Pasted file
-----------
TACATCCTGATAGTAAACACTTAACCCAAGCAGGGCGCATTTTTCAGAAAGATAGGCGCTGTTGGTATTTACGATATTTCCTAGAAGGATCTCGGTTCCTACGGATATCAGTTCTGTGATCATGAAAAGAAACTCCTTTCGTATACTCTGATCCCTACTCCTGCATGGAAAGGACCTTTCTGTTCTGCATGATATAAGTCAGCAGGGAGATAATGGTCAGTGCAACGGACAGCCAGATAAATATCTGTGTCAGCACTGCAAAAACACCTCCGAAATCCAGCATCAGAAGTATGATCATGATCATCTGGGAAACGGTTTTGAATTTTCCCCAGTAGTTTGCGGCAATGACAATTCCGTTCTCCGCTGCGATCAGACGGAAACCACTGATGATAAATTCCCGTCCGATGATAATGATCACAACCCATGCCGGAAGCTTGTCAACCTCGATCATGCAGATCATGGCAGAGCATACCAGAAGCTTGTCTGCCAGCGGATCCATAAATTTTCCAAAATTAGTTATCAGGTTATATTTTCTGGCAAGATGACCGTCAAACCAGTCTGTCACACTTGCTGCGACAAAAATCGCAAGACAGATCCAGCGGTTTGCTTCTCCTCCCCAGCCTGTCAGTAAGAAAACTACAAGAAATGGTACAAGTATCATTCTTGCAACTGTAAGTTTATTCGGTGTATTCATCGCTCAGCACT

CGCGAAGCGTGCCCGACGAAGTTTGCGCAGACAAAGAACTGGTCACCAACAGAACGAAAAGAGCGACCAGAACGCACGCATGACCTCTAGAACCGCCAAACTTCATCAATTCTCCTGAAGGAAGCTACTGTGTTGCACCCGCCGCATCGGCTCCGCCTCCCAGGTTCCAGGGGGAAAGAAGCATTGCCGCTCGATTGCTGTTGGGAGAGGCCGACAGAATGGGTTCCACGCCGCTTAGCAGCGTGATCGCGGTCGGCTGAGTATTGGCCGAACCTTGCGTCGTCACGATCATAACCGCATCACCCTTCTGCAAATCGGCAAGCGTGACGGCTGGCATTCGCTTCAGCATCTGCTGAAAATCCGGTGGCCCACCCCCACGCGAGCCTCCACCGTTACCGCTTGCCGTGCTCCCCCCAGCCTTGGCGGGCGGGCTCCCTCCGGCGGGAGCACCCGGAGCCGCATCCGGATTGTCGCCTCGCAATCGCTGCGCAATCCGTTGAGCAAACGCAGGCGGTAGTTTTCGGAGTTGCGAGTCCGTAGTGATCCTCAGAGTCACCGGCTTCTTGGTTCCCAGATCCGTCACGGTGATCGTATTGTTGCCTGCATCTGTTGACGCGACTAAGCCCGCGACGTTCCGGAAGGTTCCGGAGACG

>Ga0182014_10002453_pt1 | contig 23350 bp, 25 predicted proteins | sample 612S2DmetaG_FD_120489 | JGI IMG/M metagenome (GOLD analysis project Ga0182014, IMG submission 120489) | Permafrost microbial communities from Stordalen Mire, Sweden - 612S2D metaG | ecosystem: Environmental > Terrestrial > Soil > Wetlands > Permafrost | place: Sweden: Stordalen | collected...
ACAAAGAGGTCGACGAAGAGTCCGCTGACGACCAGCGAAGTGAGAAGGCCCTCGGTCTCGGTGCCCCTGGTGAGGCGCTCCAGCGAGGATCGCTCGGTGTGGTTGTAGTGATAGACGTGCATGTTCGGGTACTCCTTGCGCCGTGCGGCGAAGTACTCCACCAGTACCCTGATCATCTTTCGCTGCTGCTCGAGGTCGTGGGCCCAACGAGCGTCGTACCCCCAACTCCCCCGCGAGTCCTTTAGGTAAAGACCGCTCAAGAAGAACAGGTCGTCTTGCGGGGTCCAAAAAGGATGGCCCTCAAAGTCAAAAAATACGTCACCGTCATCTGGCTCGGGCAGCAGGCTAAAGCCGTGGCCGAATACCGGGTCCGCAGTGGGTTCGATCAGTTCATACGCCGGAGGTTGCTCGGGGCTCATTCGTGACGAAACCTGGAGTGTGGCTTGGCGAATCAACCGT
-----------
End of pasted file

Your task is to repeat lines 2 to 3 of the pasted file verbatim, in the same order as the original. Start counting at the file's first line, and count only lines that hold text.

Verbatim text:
CGCGAAGCGTGCCCGACGAAGTTTGCGCAGACAAAGAACTGGTCACCAACAGAACGAAAAGAGCGACCAGAACGCACGCATGACCTCTAGAACCGCCAAACTTCATCAATTCTCCTGAAGGAAGCTACTGTGTTGCACCCGCCGCATCGGCTCCGCCTCCCAGGTTCCAGGGGGAAAGAAGCATTGCCGCTCGATTGCTGTTGGGAGAGGCCGACAGAATGGGTTCCACGCCGCTTAGCAGCGTGATCGCGGTCGGCTGAGTATTGGCCGAACCTTGCGTCGTCACGATCATAACCGCATCACCCTTCTGCAAATCGGCAAGCGTGACGGCTGGCATTCGCTTCAGCATCTGCTGAAAATCCGGTGGCCCACCCCCACGCGAGCCTCCACCGTTACCGCTTGCCGTGCTCCCCCCAGCCTTGGCGGGCGGGCTCCCTCCGGCGGGAGCACCCGGAGCCGCATCCGGATTGTCGCCTCGCAATCGCTGCGCAATCCGTTGAGCAAACGCAGGCGGTAGTTTTCGGAGTTGCGAGTCCGTAGTGATCCTCAGAGTCACCGGCTTCTTGGTTCCCAGATCCGTCACGGTGATCGTATTGTTGCCTGCATCTGTTGACGCGACTAAGCCCGCGACGTTCCGGAAGGTTCCGGAGACG

>Ga0182014_10002453_pt1 | contig 23350 bp, 25 predicted proteins | sample 612S2DmetaG_FD_120489 | JGI IMG/M metagenome (GOLD analysis project Ga0182014, IMG submission 120489) | Permafrost microbial communities from Stordalen Mire, Sweden - 612S2D metaG | ecosystem: Environmental > Terrestrial > Soil > Wetlands > Permafrost | place: Sweden: Stordalen | collected...